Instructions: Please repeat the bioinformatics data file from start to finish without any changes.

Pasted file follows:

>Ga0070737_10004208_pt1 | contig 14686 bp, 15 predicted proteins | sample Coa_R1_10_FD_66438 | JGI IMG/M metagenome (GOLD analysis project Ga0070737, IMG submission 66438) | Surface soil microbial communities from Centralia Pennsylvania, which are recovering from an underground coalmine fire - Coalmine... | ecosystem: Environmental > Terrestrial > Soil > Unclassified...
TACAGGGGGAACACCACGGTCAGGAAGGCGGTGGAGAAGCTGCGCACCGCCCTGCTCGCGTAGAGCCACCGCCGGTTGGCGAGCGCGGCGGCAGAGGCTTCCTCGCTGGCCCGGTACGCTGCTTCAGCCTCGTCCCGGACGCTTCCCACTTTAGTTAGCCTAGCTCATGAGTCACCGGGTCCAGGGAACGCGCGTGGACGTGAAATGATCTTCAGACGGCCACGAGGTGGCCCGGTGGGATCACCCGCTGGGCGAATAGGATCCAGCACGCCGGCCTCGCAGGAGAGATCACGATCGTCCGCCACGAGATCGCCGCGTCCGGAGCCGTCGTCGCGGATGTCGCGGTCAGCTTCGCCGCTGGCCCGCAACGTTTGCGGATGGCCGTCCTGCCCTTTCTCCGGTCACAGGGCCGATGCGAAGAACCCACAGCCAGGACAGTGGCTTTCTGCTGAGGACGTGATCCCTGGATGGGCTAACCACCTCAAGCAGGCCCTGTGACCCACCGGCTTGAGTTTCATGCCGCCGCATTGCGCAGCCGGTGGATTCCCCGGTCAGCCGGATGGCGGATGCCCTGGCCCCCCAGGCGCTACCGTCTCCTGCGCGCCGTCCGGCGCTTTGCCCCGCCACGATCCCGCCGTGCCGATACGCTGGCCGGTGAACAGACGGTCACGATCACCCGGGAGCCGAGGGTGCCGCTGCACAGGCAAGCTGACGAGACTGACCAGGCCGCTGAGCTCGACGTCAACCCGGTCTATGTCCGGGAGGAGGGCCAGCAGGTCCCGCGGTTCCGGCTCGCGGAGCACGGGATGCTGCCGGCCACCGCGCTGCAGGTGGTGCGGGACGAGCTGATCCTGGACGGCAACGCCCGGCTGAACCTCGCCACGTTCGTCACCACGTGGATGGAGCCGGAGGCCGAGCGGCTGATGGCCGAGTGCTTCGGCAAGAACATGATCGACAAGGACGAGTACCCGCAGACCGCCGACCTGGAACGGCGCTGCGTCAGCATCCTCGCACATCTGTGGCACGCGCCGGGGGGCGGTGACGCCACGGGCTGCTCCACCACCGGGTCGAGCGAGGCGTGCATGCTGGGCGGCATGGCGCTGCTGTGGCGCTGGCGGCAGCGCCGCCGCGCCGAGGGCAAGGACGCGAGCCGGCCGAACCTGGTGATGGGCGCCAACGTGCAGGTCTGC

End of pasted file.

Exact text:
>Ga0070737_10004208_pt1 | contig 14686 bp, 15 predicted proteins | sample Coa_R1_10_FD_66438 | JGI IMG/M metagenome (GOLD analysis project Ga0070737, IMG submission 66438) | Surface soil microbial communities from Centralia Pennsylvania, which are recovering from an underground coalmine fire - Coalmine... | ecosystem: Environmental > Terrestrial > Soil > Unclassified...
TACAGGGGGAACACCACGGTCAGGAAGGCGGTGGAGAAGCTGCGCACCGCCCTGCTCGCGTAGAGCCACCGCCGGTTGGCGAGCGCGGCGGCAGAGGCTTCCTCGCTGGCCCGGTACGCTGCTTCAGCCTCGTCCCGGACGCTTCCCACTTTAGTTAGCCTAGCTCATGAGTCACCGGGTCCAGGGAACGCGCGTGGACGTGAAATGATCTTCAGACGGCCACGAGGTGGCCCGGTGGGATCACCCGCTGGGCGAATAGGATCCAGCACGCCGGCCTCGCAGGAGAGATCACGATCGTCCGCCACGAGATCGCCGCGTCCGGAGCCGTCGTCGCGGATGTCGCGGTCAGCTTCGCCGCTGGCCCGCAACGTTTGCGGATGGCCGTCCTGCCCTTTCTCCGGTCACAGGGCCGATGCGAAGAACCCACAGCCAGGACAGTGGCTTTCTGCTGAGGACGTGATCCCTGGATGGGCTAACCACCTCAAGCAGGCCCTGTGACCCACCGGCTTGAGTTTCATGCCGCCGCATTGCGCAGCCGGTGGATTCCCCGGTCAGCCGGATGGCGGATGCCCTGGCCCCCCAGGCGCTACCGTCTCCTGCGCGCCGTCCGGCGCTTTGCCCCGCCACGATCCCGCCGTGCCGATACGCTGGCCGGTGAACAGACGGTCACGATCACCCGGGAGCCGAGGGTGCCGCTGCACAGGCAAGCTGACGAGACTGACCAGGCCGCTGAGCTCGACGTCAACCCGGTCTATGTCCGGGAGGAGGGCCAGCAGGTCCCGCGGTTCCGGCTCGCGGAGCACGGGATGCTGCCGGCCACCGCGCTGCAGGTGGTGCGGGACGAGCTGATCCTGGACGGCAACGCCCGGCTGAACCTCGCCACGTTCGTCACCACGTGGATGGAGCCGGAGGCCGAGCGGCTGATGGCCGAGTGCTTCGGCAAGAACATGATCGACAAGGACGAGTACCCGCAGACCGCCGACCTGGAACGGCGCTGCGTCAGCATCCTCGCACATCTGTGGCACGCGCCGGGGGGCGGTGACGCCACGGGCTGCTCCACCACCGGGTCGAGCGAGGCGTGCATGCTGGGCGGCATGGCGCTGCTGTGGCGCTGGCGGCAGCGCCGCCGCGCCGAGGGCAAGGACGCGAGCCGGCCGAACCTGGTGATGGGCGCCAACGTGCAGGTCTGC